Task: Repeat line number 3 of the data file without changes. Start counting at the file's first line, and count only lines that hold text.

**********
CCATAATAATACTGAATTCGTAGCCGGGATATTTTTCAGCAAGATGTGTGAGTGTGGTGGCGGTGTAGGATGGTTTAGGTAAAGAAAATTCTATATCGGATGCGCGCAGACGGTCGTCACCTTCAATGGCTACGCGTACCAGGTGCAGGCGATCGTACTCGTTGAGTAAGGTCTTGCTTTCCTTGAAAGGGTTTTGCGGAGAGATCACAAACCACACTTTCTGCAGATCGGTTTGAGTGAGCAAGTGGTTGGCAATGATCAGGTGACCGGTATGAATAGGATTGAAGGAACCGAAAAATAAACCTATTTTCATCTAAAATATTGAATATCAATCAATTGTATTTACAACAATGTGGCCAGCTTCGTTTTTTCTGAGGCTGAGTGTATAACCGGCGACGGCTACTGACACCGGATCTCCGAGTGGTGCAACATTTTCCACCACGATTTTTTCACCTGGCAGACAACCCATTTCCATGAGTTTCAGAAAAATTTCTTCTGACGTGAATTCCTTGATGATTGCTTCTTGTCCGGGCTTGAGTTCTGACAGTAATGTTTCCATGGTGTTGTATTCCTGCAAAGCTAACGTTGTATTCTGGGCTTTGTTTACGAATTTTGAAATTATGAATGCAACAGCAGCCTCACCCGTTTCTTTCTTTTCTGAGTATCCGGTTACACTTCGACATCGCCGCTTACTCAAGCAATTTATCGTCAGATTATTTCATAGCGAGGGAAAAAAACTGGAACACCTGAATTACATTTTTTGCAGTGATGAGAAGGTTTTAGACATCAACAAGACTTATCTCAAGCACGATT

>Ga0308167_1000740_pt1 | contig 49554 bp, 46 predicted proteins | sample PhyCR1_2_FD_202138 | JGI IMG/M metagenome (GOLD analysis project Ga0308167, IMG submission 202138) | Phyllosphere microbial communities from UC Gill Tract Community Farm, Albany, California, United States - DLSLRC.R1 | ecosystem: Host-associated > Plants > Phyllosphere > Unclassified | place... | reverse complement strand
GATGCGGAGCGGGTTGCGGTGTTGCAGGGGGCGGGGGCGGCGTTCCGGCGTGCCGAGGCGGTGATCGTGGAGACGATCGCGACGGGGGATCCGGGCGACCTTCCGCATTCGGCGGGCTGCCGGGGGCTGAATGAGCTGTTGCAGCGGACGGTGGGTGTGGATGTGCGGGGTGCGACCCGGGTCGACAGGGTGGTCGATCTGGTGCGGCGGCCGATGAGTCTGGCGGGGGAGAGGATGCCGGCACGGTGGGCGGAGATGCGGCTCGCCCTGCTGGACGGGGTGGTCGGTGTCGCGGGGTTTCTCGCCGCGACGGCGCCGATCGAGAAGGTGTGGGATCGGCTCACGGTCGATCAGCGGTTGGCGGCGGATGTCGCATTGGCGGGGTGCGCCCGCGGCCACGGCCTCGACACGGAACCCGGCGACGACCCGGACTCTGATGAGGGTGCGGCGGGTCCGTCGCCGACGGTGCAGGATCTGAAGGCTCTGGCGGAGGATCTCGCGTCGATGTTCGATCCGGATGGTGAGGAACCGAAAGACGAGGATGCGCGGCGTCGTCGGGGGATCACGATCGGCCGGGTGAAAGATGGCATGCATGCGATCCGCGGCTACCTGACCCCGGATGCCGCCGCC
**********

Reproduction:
GATGCGGAGCGGGTTGCGGTGTTGCAGGGGGCGGGGGCGGCGTTCCGGCGTGCCGAGGCGGTGATCGTGGAGACGATCGCGACGGGGGATCCGGGCGACCTTCCGCATTCGGCGGGCTGCCGGGGGCTGAATGAGCTGTTGCAGCGGACGGTGGGTGTGGATGTGCGGGGTGCGACCCGGGTCGACAGGGTGGTCGATCTGGTGCGGCGGCCGATGAGTCTGGCGGGGGAGAGGATGCCGGCACGGTGGGCGGAGATGCGGCTCGCCCTGCTGGACGGGGTGGTCGGTGTCGCGGGGTTTCTCGCCGCGACGGCGCCGATCGAGAAGGTGTGGGATCGGCTCACGGTCGATCAGCGGTTGGCGGCGGATGTCGCATTGGCGGGGTGCGCCCGCGGCCACGGCCTCGACACGGAACCCGGCGACGACCCGGACTCTGATGAGGGTGCGGCGGGTCCGTCGCCGACGGTGCAGGATCTGAAGGCTCTGGCGGAGGATCTCGCGTCGATGTTCGATCCGGATGGTGAGGAACCGAAAGACGAGGATGCGCGGCGTCGTCGGGGGATCACGATCGGCCGGGTGAAAGATGGCATGCATGCGATCCGCGGCTACCTGACCCCGGATGCCGCCGCC